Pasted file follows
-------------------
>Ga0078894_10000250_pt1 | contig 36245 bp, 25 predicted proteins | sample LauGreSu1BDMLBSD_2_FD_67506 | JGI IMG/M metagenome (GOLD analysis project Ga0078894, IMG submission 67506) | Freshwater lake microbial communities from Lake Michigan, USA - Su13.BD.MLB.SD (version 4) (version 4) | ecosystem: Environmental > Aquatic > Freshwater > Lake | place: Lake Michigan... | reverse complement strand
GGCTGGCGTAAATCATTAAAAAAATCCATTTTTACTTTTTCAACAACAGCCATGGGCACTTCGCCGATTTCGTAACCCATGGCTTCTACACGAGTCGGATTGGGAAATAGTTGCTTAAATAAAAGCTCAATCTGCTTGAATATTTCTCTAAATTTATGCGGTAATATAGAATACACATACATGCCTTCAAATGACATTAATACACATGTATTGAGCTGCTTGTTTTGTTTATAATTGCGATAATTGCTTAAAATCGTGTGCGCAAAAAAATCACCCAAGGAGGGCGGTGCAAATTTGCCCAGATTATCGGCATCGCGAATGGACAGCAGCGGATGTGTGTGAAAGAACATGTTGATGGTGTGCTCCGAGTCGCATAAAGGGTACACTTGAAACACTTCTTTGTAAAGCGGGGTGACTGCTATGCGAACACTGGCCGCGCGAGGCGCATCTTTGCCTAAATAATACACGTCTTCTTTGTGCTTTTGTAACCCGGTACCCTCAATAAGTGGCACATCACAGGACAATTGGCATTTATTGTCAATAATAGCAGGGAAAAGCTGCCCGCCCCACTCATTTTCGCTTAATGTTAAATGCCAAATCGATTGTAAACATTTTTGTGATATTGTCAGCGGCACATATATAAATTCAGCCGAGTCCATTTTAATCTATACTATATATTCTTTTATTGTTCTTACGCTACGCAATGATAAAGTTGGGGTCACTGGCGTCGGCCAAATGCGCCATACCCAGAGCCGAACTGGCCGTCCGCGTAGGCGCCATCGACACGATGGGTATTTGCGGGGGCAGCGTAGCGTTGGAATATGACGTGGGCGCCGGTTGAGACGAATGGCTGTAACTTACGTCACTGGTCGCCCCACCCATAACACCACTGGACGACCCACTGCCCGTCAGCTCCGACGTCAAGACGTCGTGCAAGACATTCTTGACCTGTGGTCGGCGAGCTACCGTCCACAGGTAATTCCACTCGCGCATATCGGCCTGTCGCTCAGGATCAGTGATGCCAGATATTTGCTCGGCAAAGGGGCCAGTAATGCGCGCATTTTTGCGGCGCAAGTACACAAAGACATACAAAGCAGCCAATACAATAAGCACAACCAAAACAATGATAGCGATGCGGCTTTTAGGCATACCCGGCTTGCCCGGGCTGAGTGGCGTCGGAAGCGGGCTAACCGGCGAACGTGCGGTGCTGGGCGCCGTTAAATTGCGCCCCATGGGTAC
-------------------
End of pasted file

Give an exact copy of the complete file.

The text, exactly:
>Ga0078894_10000250_pt1 | contig 36245 bp, 25 predicted proteins | sample LauGreSu1BDMLBSD_2_FD_67506 | JGI IMG/M metagenome (GOLD analysis project Ga0078894, IMG submission 67506) | Freshwater lake microbial communities from Lake Michigan, USA - Su13.BD.MLB.SD (version 4) (version 4) | ecosystem: Environmental > Aquatic > Freshwater > Lake | place: Lake Michigan... | reverse complement strand
GGCTGGCGTAAATCATTAAAAAAATCCATTTTTACTTTTTCAACAACAGCCATGGGCACTTCGCCGATTTCGTAACCCATGGCTTCTACACGAGTCGGATTGGGAAATAGTTGCTTAAATAAAAGCTCAATCTGCTTGAATATTTCTCTAAATTTATGCGGTAATATAGAATACACATACATGCCTTCAAATGACATTAATACACATGTATTGAGCTGCTTGTTTTGTTTATAATTGCGATAATTGCTTAAAATCGTGTGCGCAAAAAAATCACCCAAGGAGGGCGGTGCAAATTTGCCCAGATTATCGGCATCGCGAATGGACAGCAGCGGATGTGTGTGAAAGAACATGTTGATGGTGTGCTCCGAGTCGCATAAAGGGTACACTTGAAACACTTCTTTGTAAAGCGGGGTGACTGCTATGCGAACACTGGCCGCGCGAGGCGCATCTTTGCCTAAATAATACACGTCTTCTTTGTGCTTTTGTAACCCGGTACCCTCAATAAGTGGCACATCACAGGACAATTGGCATTTATTGTCAATAATAGCAGGGAAAAGCTGCCCGCCCCACTCATTTTCGCTTAATGTTAAATGCCAAATCGATTGTAAACATTTTTGTGATATTGTCAGCGGCACATATATAAATTCAGCCGAGTCCATTTTAATCTATACTATATATTCTTTTATTGTTCTTACGCTACGCAATGATAAAGTTGGGGTCACTGGCGTCGGCCAAATGCGCCATACCCAGAGCCGAACTGGCCGTCCGCGTAGGCGCCATCGACACGATGGGTATTTGCGGGGGCAGCGTAGCGTTGGAATATGACGTGGGCGCCGGTTGAGACGAATGGCTGTAACTTACGTCACTGGTCGCCCCACCCATAACACCACTGGACGACCCACTGCCCGTCAGCTCCGACGTCAAGACGTCGTGCAAGACATTCTTGACCTGTGGTCGGCGAGCTACCGTCCACAGGTAATTCCACTCGCGCATATCGGCCTGTCGCTCAGGATCAGTGATGCCAGATATTTGCTCGGCAAAGGGGCCAGTAATGCGCGCATTTTTGCGGCGCAAGTACACAAAGACATACAAAGCAGCCAATACAATAAGCACAACCAAAACAATGATAGCGATGCGGCTTTTAGGCATACCCGGCTTGCCCGGGCTGAGTGGCGTCGGAAGCGGGCTAACCGGCGAACGTGCGGTGCTGGGCGCCGTTAAATTGCGCCCCATGGGTAC